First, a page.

How I made the basket: I asked Louis’s people what size they thought it should be. They measured the newspaper basket he usually settles in and said, 30cm X 40cm. Since I wanted to make an oval, I subtracted the width from the length (40 – 30 = 10) and that gives you the length of the starting chain.

Make a starting chain of 10cm (I used a size 12 hook), ch 1, then sc into the 2nd st next to the one on on your hook, and into every one after but the last.

When you reach the end stitch, make 3 sc into it. Continue with sc into each st on the other side. When you reach the end stitch, sc 2 into it, which will join the one sc you made at the start.

Continue with sc in a spiral, always adding 3 sc on the round part of each side every time you crochet along it, the same way you pick up your salary whenever you pass ‘start’ in Monopoly.

When your width is 30 cm, your length should be 40 cm.  Stop adding, and make a row of 1 sc all around. Finish it off with an invisible join and cut.  Start a new thread for the next row (mine was red), crocheting with woven stitch around the base (crochet from the outside, with the right side of the base facing upwards), and close the row with 1 sl st and 1 ch st. Continue upwards with woven stitch, closing each row with sl st and 1 ch st. Notice you are no longer crocheting in the spiral but closing with a sl st  and ch 1’ing at the end of each row.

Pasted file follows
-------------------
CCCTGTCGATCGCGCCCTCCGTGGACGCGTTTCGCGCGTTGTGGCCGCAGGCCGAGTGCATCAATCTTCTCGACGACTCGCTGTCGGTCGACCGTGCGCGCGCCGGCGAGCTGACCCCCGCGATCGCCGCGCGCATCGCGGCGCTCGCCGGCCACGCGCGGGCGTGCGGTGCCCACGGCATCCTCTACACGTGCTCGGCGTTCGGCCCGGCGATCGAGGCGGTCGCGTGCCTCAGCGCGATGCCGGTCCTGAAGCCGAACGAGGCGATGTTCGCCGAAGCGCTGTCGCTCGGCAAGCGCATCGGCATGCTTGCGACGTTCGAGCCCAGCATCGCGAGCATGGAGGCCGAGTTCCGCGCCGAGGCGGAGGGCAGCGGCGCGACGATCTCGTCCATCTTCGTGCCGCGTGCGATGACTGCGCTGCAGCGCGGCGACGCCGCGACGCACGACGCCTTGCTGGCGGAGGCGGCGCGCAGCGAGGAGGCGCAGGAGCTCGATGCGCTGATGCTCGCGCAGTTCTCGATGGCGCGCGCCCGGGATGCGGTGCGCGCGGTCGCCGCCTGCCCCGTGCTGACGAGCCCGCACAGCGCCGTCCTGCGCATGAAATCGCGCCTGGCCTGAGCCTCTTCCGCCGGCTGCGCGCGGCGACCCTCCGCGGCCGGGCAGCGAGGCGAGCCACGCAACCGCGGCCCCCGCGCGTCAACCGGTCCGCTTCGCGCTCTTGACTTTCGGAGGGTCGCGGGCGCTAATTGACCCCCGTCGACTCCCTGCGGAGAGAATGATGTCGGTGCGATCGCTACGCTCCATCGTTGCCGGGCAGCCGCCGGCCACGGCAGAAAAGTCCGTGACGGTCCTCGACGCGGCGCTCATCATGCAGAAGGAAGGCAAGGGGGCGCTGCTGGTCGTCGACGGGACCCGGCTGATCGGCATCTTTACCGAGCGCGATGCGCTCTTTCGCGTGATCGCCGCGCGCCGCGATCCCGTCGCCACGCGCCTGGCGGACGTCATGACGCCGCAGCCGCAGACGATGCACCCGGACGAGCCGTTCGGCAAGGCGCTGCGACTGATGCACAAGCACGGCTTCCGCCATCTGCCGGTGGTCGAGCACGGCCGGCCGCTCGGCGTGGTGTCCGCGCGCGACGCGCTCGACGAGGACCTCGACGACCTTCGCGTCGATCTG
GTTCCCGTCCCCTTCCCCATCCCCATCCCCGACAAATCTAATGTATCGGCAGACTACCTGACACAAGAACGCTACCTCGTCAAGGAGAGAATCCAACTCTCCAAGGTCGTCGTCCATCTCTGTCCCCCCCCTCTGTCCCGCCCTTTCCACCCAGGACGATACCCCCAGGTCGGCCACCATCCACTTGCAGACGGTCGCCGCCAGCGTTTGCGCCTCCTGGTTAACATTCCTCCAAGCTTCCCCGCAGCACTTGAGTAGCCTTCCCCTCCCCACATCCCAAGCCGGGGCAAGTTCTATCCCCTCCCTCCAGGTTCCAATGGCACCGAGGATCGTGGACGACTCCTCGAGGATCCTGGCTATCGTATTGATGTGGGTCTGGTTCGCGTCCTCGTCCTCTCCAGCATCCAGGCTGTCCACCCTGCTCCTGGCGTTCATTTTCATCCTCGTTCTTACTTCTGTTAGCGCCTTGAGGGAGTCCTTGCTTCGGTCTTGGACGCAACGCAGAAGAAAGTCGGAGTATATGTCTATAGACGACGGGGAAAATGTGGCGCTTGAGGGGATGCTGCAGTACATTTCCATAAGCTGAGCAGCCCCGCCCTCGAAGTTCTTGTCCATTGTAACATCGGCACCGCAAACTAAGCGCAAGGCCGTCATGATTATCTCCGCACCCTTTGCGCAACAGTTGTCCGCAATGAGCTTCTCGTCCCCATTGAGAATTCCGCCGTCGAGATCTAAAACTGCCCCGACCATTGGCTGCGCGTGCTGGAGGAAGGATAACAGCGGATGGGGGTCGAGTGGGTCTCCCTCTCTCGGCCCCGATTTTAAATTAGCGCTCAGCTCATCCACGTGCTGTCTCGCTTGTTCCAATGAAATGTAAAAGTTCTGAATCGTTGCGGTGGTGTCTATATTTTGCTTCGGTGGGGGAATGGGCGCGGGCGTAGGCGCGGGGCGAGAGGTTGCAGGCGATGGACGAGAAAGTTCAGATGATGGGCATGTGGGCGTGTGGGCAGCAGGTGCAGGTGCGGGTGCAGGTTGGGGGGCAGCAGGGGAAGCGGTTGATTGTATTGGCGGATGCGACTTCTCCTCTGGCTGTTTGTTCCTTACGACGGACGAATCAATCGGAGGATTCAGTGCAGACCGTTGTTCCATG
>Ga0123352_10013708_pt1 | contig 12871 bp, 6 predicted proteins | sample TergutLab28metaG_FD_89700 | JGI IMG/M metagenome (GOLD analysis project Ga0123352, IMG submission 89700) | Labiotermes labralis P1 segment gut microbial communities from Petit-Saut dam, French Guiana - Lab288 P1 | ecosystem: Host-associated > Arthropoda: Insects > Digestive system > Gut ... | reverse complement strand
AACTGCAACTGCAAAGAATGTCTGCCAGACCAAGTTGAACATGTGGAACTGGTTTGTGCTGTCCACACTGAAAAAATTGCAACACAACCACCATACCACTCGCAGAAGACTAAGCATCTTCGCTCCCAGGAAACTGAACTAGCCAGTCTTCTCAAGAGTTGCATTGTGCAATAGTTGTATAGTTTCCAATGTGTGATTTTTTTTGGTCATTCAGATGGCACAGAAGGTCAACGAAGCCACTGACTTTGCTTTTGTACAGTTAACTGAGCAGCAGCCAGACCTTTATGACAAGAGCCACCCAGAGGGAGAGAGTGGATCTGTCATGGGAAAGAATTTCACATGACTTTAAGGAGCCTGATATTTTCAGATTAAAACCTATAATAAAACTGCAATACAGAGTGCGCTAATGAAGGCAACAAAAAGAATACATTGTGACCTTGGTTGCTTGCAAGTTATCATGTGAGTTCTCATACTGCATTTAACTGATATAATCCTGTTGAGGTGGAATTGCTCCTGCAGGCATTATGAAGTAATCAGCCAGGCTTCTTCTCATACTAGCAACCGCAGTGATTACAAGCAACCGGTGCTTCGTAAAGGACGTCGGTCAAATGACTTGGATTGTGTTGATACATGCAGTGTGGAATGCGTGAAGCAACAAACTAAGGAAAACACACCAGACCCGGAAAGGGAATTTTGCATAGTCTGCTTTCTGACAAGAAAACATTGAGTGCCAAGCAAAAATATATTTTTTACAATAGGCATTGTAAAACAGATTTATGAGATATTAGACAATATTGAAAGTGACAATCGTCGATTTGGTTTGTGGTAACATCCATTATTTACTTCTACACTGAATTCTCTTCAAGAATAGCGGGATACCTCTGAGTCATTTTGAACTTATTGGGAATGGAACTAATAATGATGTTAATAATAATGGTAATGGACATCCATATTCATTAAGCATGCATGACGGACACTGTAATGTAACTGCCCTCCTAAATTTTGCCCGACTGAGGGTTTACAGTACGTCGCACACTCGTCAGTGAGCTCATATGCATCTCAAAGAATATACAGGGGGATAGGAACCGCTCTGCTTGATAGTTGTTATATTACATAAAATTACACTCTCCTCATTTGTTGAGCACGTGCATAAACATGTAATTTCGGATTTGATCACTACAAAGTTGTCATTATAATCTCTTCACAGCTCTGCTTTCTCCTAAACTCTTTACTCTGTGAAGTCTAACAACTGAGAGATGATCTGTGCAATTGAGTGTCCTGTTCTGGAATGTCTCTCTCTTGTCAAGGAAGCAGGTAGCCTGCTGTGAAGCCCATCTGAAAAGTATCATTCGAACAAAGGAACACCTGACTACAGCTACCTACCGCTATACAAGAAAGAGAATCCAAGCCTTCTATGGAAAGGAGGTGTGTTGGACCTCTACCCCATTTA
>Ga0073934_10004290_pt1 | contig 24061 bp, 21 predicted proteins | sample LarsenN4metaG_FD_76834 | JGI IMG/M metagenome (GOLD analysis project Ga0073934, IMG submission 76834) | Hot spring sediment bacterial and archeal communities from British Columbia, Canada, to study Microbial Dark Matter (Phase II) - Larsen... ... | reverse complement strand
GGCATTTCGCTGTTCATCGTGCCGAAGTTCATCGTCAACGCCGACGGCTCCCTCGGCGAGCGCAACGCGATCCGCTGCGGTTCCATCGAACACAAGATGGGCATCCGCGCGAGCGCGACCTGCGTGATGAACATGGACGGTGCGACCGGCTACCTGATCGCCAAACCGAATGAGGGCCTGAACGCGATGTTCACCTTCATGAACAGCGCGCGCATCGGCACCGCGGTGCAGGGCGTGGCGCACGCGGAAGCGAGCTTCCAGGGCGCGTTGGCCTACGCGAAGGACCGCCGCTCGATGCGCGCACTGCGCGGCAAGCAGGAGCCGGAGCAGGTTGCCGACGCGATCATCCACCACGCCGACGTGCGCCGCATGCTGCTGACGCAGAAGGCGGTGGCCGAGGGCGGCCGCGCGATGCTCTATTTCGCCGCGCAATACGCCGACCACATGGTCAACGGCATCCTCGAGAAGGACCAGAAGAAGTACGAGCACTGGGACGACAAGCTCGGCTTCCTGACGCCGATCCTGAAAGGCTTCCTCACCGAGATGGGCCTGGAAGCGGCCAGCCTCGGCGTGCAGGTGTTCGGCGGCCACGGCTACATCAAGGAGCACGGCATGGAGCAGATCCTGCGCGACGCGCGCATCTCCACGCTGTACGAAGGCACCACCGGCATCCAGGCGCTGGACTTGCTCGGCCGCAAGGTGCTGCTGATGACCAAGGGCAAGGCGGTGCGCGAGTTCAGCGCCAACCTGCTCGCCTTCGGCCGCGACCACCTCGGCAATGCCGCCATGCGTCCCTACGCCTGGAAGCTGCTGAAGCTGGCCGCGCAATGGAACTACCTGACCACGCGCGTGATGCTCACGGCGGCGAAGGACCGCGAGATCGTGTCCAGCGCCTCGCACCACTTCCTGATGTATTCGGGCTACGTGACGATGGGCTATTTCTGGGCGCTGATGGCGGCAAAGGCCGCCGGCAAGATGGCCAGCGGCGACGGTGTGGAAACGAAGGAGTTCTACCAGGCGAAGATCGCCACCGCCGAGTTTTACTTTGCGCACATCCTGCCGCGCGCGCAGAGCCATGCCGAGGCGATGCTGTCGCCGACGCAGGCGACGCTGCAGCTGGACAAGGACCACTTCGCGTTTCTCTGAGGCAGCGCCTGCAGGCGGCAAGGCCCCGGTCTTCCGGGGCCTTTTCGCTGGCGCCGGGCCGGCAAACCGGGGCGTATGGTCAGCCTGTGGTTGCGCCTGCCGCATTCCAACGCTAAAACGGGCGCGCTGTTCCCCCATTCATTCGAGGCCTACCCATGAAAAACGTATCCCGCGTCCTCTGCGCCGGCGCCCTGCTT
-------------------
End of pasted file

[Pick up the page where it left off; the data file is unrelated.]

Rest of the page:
When you reach the desired height, finish off the last row with an invisible join and cut.

Make the trim using sl st into back loops only of top row of sides, finishing off with an invisible join. Leave a tail at the beginning and end of the trim (mine was gray as you can see).

Draw the tails outside, and cut a separate piece of red strand.  Try and simulate tying a bow before it’s cut so you know how long to cut it. Now place the cut strand on the inside of the basket where the gray tails were, draw out the tails of the red strand, and tie a pretty bow on the outside.  Snip the ends to match the length of the gray tails. I tied a single knot at the ends of the gray tails because it made them hang down a little better, so if you want to do that, tie first before matching the length of the red.